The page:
The Divinity of Christ and the Learning Jesus Continued

The Divinity of Christ and the Learning Jesus Continued April 3, 2021

Here is an edited and expanded version of what I wrote on Facebook the day before yesterday when I shared my blog post:

According to classic theism, God doesn’t change. God is omniscient and doesn’t learn. The Gospels are clear that Jesus changed, grew, and learned.

Where does that leave us?

It is possible to experience an encounter with God in and through Jesus, to be convinced that (as Paul put it) “God was in Christ.” It is even possible to affirm that in the very person of Jesus one encounters divinity and humanity united in this one human life. One can do these things without feeling the need to diminish, downplay, or deny Jesus’ humanity either in theory or in practice.

If, however, you assert a doctrine about who Jesus was that denies his humanity and what the Gospels clearly state about it, isn’t that a problem? It seems to me that it is a problem both for those who are conservative in the sense of emphasizing biblical authority, and those who are conservative in adhering to the creedal orthodoxy that includes the formula adopted at the Council of Chalcedon which emphasized the integrity and full undiluted genuineness of Jesus’ humanity, as well as his divinity.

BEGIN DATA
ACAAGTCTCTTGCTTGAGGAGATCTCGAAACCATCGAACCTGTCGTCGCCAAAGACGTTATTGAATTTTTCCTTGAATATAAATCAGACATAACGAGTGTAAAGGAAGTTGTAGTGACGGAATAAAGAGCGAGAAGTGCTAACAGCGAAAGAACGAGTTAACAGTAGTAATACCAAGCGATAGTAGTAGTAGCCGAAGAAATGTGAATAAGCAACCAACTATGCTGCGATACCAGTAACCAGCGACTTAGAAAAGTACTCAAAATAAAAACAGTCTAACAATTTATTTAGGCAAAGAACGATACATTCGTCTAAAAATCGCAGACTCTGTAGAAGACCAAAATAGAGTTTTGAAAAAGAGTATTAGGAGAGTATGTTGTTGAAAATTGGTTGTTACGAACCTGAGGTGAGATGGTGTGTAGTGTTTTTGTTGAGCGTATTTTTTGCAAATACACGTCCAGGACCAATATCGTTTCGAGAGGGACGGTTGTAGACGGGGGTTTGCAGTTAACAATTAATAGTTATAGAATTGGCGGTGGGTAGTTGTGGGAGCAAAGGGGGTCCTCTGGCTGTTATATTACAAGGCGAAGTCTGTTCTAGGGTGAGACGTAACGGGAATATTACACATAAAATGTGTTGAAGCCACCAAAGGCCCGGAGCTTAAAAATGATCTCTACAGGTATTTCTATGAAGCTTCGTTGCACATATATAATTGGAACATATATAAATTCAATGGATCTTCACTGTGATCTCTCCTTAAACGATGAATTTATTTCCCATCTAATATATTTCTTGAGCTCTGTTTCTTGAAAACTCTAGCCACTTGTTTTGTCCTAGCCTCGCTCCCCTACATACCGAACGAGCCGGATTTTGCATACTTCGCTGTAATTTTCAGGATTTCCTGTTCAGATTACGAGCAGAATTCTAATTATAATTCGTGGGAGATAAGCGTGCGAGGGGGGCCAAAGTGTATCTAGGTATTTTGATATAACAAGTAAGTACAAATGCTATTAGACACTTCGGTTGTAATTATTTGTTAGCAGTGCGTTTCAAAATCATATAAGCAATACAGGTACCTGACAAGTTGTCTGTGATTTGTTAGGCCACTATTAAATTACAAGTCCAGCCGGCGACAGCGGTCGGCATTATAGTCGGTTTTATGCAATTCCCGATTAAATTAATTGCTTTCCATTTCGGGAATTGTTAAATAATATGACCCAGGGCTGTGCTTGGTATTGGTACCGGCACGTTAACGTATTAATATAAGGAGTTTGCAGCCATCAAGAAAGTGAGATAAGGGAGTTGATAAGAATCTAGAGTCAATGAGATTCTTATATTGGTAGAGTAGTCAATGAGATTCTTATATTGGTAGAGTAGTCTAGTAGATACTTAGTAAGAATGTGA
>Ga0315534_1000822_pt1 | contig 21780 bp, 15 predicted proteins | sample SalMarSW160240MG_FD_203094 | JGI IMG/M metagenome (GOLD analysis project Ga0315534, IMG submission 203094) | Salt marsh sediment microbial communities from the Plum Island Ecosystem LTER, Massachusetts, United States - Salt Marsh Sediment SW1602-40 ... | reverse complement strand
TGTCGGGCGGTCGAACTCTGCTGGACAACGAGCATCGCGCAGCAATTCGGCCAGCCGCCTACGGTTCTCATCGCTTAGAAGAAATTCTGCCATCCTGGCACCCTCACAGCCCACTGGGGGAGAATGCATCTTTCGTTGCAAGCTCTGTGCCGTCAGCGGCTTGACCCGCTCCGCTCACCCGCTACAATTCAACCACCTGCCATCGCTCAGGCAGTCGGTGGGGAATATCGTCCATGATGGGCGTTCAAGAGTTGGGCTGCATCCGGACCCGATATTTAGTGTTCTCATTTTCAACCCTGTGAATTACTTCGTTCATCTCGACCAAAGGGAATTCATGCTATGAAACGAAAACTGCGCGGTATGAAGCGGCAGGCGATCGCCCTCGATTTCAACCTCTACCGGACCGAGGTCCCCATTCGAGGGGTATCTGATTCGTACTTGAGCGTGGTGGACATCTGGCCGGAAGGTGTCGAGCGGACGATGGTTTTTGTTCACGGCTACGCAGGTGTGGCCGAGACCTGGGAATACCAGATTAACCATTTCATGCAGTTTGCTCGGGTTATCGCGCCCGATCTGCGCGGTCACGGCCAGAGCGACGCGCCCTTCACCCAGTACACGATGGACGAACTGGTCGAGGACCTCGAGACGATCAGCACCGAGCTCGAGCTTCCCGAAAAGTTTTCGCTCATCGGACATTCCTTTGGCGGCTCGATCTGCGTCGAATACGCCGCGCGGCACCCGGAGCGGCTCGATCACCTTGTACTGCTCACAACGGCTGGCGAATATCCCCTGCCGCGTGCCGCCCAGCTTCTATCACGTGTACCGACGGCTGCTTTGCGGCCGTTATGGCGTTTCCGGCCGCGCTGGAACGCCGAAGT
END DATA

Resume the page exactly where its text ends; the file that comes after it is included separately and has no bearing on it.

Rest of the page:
It is par for the course for those who assert viewpoints like biblical inerrancy to have to deny and twist things the Bible says in order to affirm their doctrine about the Bible. They insist that the words of Paul in his letters are the very words of God and then are flummoxed when asked about Paul’s statement in 2 Corinthians 11:17, “In this self-confident boasting I am not talking as the Lord would, but as a fool.” It is no surprise then that they also assert things about Jesus that encounter serious problems when they bump up against what the Bible actually says.

My book What Jesus Learned from Women ventures and explores beyond what the Bible says, but in the interest of understanding the contents of the New Testament, the early Christian movement, and the historical Jesus. It thus takes what the Bible says as its starting point. Both as a practitioner of historical criticism and as a liberal Christian I will obviously be the last to say “the Bible says it, I believe it, that settles it.” My point is the irony that those who use such slogans are so often believed when they do so, and yet their viewpoint is far less founded in and compatible with what the Bible says than my own.

I also mentioned on Facebook yesterday that the Religion News Service shared a list of ten books recommended to keep Women’s History Month going all year long, and kindly included What Jesus Learned from Women on the list. The book is also mentioned in the latest Biblical Studies Carnival.

Still haven’t bought your copy? Get 20% off if you buy through the Wipf & Stock website using the coupon code APR21.

Finally, here’s a meme of the conclusion of the book.


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